Biggest challenges facing female entrepreneurs in 2019

Biggest challenges facing female entrepreneurs in 2019

We spoke to three female entrepreneurs in different sectors about the challenges they face in business.

Focused young woman sitting on stairs using a laptop / iStock
Focused young woman sitting on stairs using a laptop / iStock

Running a business is never easy, and it becomes even more challenging when you are a woman.

For decades, women have been economically, socially, and politically disempowered.

But this is slowly changing. More women are climbing the corporate ladder and making their mark.

We spoke to female photographer Mmakgomo Mushwana, the founder of ‘Sali Sali’ photography; Zanele Mochechela, an Uber car owner; and Faith Mneno, the founder of ‘Nanny On Call’, ‘HerMajesty’, and ‘Likamva Lam’. The women shared some of the challenges they have been facing as businesswomen.

Defying social expectations

The photography industry is male-dominated and Mmakgomo says proving to society that a female photographer is just as good as a male one has been one of her biggest challenges.

"The biggest challenge I face as a black woman who is a photographer is being undermined. People don't expect us to do an excellent job. They look down on us," says Mmakgomo.

But Mmakgomo has managed to crush this stereotype and has become one of the most sought-after photographers around. She has worked with the likes of Somizi Mhlongo, Mpoomy Ledwaba, and Mmatema Moremi.

Lack of respect

Mmakgomo says another challenge she has faced is dealing with clients who are disrespectful to women.

"Another challenge is once a person has paid you, they expect you to do what they tell you to do, even though it's not in the contract. They would say we paid you for the job and you must give us whatever we want," says Mmakgomo.

Remaining true to yourself and your purpose

Faith says one of the most challenging things for female entrepreneurs is staying true to your business, and not trying to be a jack of all trades.

"I have found that as a woman entrepreneur there are many opportunities to pursue. This is good because it reflects that there is a place for us in this sector and that is recognised. It's bad because unless you know what your purpose is you can easily get involved with everything and be average in them all. The challenge is being able to pursue harder for key things that execute your 'why' or your key pursuit and being able to say no to good things not aligned to your 'why’,” says Faith.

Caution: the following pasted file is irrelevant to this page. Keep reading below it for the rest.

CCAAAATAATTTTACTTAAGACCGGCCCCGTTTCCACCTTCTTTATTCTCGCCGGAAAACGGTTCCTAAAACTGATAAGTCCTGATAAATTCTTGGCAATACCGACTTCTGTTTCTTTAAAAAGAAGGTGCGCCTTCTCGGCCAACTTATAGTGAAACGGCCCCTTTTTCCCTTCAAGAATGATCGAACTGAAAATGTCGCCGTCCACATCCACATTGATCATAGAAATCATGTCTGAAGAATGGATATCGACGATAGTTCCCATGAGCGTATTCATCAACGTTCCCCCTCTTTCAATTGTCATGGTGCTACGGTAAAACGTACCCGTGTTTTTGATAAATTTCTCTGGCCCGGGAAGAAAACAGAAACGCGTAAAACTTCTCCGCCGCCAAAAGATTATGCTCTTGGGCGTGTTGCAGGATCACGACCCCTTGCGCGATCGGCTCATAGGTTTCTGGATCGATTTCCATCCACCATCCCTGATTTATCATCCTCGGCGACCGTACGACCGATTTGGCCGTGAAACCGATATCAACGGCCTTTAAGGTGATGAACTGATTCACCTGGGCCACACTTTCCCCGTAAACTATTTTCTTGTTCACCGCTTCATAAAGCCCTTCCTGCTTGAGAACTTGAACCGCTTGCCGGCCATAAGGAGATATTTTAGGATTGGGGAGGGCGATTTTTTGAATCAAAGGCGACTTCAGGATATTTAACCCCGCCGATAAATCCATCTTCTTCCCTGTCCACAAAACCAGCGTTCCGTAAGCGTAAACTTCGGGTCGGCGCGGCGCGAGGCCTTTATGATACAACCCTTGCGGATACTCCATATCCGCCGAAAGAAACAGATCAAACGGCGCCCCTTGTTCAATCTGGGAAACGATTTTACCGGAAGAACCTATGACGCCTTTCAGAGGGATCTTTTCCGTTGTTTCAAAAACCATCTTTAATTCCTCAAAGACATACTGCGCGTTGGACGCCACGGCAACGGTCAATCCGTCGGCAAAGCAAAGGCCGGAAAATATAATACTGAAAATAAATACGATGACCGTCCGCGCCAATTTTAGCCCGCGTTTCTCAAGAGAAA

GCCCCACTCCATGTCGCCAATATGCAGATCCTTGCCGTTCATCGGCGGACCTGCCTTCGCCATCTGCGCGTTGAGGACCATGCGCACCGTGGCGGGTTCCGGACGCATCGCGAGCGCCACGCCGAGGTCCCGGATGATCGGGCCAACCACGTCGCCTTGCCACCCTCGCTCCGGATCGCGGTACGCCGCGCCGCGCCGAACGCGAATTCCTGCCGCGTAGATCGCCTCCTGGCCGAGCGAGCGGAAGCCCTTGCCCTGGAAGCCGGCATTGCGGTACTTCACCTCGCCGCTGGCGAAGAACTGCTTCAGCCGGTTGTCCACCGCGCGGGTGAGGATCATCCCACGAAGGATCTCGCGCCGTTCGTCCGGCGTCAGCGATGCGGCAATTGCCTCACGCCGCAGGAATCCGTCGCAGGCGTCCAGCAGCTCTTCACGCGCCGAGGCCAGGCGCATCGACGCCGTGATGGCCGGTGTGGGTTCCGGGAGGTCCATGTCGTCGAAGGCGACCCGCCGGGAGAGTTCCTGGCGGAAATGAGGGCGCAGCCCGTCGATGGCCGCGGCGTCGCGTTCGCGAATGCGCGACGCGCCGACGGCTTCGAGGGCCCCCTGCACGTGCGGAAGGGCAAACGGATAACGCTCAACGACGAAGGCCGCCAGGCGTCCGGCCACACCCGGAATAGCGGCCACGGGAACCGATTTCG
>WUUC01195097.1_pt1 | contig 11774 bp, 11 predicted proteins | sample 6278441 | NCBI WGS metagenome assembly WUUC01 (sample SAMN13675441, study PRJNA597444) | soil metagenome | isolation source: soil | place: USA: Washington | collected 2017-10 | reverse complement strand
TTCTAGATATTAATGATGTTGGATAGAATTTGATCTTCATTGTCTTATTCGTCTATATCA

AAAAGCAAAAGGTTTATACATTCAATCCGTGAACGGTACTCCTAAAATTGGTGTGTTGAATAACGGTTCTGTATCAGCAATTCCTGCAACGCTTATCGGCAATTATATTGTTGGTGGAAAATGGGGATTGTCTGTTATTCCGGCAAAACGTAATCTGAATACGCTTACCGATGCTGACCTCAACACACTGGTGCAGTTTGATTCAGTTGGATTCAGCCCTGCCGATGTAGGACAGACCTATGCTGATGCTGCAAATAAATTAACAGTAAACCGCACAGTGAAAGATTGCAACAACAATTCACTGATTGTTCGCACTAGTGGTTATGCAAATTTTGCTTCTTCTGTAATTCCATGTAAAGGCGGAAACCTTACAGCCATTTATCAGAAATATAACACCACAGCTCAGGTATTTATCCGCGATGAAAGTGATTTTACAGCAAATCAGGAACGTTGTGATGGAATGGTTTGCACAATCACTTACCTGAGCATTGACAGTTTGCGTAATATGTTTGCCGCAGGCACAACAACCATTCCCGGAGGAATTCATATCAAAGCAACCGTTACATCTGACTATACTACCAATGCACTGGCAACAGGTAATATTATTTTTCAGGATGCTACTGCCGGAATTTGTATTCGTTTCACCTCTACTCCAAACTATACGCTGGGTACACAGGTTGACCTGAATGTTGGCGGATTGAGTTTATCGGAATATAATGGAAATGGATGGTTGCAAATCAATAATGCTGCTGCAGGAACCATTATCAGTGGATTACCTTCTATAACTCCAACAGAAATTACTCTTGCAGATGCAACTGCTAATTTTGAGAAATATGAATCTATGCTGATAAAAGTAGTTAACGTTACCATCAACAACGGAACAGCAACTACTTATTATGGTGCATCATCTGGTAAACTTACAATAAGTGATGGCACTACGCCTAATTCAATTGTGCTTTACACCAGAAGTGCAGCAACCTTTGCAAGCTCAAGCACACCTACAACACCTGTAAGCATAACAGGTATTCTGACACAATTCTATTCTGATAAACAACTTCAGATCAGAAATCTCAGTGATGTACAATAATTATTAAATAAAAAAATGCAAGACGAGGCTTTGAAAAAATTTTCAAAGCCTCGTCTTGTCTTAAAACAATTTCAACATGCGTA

Balancing work and family life

Most women are still expected to run their households while managing their businesses. This, according to Faith, is a big challenge.

"Women generally are expected to take the larger role in household management and taking care of our homes and families. Whilst we gladly do this, it also takes up much time and energy. Owning and running a business also means long hours of work and that's why work-life balance becomes a big challenge as an entrepreneur," says Faith.

"Men, on the other hand, generally play a secondary role in household and child management. I am happy to observe that this is slowly changing as more men are stepping up to household responsibilities. It becomes more difficult for those who lack social support because they have to carry the entire burden by themselves. At ‘Nanny on Call’ we get the opportunity to give this support," says Faith.

Lack of support and mentorship

Faith says female entrepreneurs are finding it hard to be open about their challenges because of fear.

"Networks and trusted advisors are very key to help you through the journey. Generally, men easily support each other, they have multiple forums where they meet and advise each other, whilst women, out of fear, do not share much but compete with each other. Stepping out of fear and supporting someone fully and exposing yourself fully to someone who can mentor and support you is one of the challenges we need to overcome,” she says.


For Zanele, an Uber car owner, the biggest challenges most women face is corruption.

She says the other challenge is nepotism.

"Tenders are generally awarded to friends or family all with self-interest, unless you have a family or political connection you hardly ever get awarded a thing. Generally, it takes a bit longer particularly as a woman to climb up the ladder especially if you are trying to follow the right procedures because some men expect something in return when they give you something."

Main image courtesy of iStock

ALSO READ: 6 Ways women can help empower each other in the workplace

Show's Stories